What a ride it has been for Hamilton, Ontario’s Monster Truck. While deeming them an overnight sensation might be a tad overstated, there is still much to be said about forming in 2009 and landing tours with their like-minded brothers in The Sheepdogs as well as classic rock legends Deep Purple since then.
It is the group’s tour with another musical legend, former Guns N’ Roses guitarist Slash, that will bring them back to Moncton next week. Their show at Casino New Brunswick on Monday evening will mark the third time they are playing the Moncton area since December.
With a sound that harkens back to the groove-influenced rock of the 1970s and bands like Blue Cheer, Monster Truck originally began as a side project for members Jeremy Widerman and Steve Kiely, both of whom were a part of Hamilton rock band The Reason. Joining forces with Jon Harvey and Brandon Bliss, the group served as a means to explore their love of classic rock.
The band’s self-titled EP was recorded by Gus Van Go and Werner F, both of whom helped oversee albums by The Stills and Priestess, and was followed up with the Brown EP which was released nationally by Dine Alone Records last October.
Asked to reflect on the whirlwind nature of the last three years, Monster Truck guitarist-vocalist Jeremy Widerman reflects on what has driven the band to date so far.
“Monster Truck really started with our own hunger to make this style of music,” Widerman starts. “Jon and I would check out these shows by these bands that we felt had this really dangerous sound to their name and would just be let down too often by what we would hear. We wanted to hear a band that was an awesome riff rock band and have classic rock inspired vocals behind them and we just weren’t hearing that. We totally started the band for ourselves, and I think a lot of our success can be attributed to the hunger that we had and that we shared with others. The people working behind the scenes at our label and booking agency deserve a lot of the credit too. I feel that we are one of the rare bands that are totally happy with the work that is taking place the behind the scenes.”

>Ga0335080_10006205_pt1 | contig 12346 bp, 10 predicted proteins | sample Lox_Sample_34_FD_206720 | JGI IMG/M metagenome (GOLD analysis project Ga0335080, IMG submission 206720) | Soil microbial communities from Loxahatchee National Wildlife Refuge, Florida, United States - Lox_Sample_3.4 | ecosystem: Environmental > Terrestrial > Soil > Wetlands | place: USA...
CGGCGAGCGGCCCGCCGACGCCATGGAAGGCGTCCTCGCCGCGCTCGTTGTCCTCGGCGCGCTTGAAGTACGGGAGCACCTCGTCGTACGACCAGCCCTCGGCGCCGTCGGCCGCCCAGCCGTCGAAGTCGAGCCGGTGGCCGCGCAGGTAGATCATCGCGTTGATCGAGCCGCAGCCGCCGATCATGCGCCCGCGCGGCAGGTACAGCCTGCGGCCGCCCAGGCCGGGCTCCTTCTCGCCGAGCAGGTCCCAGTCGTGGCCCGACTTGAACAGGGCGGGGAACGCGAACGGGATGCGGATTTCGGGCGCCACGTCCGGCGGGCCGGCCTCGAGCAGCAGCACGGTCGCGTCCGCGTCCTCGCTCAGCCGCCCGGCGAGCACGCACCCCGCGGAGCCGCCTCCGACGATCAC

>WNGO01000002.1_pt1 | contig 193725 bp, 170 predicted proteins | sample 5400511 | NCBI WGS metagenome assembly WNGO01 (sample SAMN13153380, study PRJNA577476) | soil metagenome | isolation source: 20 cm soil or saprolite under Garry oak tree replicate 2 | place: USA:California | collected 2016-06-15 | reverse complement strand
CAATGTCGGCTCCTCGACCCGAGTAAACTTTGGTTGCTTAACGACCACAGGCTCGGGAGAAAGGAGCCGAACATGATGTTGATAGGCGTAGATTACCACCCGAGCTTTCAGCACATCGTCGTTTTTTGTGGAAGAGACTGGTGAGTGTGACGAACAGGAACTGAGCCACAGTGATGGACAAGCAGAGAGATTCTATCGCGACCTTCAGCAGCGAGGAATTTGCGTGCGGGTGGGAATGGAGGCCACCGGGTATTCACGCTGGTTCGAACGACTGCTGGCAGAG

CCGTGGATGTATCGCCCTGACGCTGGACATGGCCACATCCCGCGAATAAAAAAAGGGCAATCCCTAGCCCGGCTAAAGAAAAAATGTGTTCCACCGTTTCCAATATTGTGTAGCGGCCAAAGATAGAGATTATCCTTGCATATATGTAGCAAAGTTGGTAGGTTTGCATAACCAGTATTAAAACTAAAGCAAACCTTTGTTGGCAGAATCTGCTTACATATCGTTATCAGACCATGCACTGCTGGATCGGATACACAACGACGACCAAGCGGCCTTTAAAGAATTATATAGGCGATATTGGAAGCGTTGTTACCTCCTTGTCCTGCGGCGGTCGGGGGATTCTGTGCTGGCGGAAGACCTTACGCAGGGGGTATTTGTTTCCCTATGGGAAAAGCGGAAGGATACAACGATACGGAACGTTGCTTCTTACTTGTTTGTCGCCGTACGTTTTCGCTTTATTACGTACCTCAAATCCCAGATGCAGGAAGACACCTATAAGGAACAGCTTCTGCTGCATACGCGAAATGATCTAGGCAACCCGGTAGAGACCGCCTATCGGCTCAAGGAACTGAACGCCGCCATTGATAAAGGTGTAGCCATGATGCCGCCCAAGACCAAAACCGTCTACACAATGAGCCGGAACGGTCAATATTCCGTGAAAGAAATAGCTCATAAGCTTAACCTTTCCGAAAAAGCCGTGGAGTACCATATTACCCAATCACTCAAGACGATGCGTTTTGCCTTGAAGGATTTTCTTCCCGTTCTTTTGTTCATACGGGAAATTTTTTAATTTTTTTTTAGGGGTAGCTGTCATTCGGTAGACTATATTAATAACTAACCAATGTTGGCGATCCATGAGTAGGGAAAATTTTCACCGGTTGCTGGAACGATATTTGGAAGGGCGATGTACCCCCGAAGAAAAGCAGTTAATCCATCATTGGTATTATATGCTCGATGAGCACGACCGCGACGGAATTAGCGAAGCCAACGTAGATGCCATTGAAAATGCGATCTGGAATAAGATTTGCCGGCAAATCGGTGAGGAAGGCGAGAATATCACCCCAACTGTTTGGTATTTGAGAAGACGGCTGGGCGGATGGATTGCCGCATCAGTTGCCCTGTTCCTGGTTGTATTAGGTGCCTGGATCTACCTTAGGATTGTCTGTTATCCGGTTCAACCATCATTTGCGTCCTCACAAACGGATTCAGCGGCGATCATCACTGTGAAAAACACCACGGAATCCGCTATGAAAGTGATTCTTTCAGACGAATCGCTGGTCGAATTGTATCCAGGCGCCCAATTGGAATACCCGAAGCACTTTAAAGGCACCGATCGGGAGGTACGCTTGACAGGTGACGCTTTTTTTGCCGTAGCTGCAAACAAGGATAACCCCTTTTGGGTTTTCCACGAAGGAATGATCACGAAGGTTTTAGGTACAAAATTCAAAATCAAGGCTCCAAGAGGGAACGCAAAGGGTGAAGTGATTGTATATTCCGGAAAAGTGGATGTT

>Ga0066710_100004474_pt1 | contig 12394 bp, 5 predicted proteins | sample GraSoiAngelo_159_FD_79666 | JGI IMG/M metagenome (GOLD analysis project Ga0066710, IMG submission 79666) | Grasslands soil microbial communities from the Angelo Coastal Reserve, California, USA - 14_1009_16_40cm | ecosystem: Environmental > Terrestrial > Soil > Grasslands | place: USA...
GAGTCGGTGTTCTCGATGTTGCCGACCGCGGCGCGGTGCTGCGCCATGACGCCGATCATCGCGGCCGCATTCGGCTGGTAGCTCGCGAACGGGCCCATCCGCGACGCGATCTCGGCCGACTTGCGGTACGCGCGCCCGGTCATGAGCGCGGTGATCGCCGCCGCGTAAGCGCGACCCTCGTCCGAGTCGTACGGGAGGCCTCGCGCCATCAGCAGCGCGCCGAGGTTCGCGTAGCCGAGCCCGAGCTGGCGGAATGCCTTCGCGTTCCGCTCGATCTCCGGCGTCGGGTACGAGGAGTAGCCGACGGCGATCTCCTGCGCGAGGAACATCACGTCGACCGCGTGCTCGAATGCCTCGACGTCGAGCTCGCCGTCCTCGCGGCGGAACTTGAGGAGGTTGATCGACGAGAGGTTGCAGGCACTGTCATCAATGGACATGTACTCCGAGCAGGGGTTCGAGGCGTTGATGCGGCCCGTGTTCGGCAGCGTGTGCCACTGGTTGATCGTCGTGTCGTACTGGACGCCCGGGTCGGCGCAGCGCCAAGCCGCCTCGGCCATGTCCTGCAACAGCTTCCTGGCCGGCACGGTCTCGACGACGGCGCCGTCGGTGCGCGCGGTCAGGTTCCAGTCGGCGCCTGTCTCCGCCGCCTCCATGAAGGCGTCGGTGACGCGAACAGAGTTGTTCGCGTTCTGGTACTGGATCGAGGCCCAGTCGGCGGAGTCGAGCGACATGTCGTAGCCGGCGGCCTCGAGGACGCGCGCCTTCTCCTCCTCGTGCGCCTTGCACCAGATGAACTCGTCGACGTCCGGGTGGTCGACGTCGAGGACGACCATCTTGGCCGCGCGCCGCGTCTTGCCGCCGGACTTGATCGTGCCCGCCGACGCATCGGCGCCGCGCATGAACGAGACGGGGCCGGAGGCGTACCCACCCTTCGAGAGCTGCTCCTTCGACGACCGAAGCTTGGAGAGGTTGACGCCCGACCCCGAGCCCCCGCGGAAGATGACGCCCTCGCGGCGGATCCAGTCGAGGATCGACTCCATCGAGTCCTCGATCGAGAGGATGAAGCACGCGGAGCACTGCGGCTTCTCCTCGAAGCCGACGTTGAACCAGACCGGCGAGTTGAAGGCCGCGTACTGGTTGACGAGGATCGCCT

Widerman shares that the group is currently in the mixing phase of the first full-length release, slated to be unleashed this coming fall. Recording at Sound City in California has been a dream come true for Widerman and his bandmates. To be given the opportunity to be in the same studio where Nirvana’s Nevermind album was recorded has been an amazing experience for the quartet so far, he says.
Widerman says that the bulk of the songs that will appear on their upcoming record were written after the group’s early winter tour with The Sheepdogs. The listener’s end experience is of utmost concern to the group as they work to create a record that flows well from start to finish.
“With the Brown EP, we knew that we only had four or five songs that would see the light of day so it was a little tougher to create a real flow with the EP,” he says. “With our upcoming record, we really worked to have those dynamics, the highs and the lows, featured this time around.”
In today’s day and age where bands and stars fade away as quickly as they are made, Widerman says that keeping the band’s momentum moving forward is important to the group. While there is an arguable timeless nature to the music that the group is making, striking while the iron is hot is important.
“It is so hard to gain momentum back once you’ve lost it so we are definitely anxious to get our record out as soon as humanly possible,” Widerman says. “People have shown they are hungry for this music so we don’t want to wait any longer than necessary to get this record out.
“People have asked if we are concerned about people’s expectations of us with this record and really, those are nothing compared to what we are expecting from ourselves. Bands aren’t typically making albums anymore, they make singles, so we deliberately tried to make an album that flowed well from start to finish and is something that will stay with our fans for years to come.”
Article published in July 27, 2012 edition of the Times & Transcript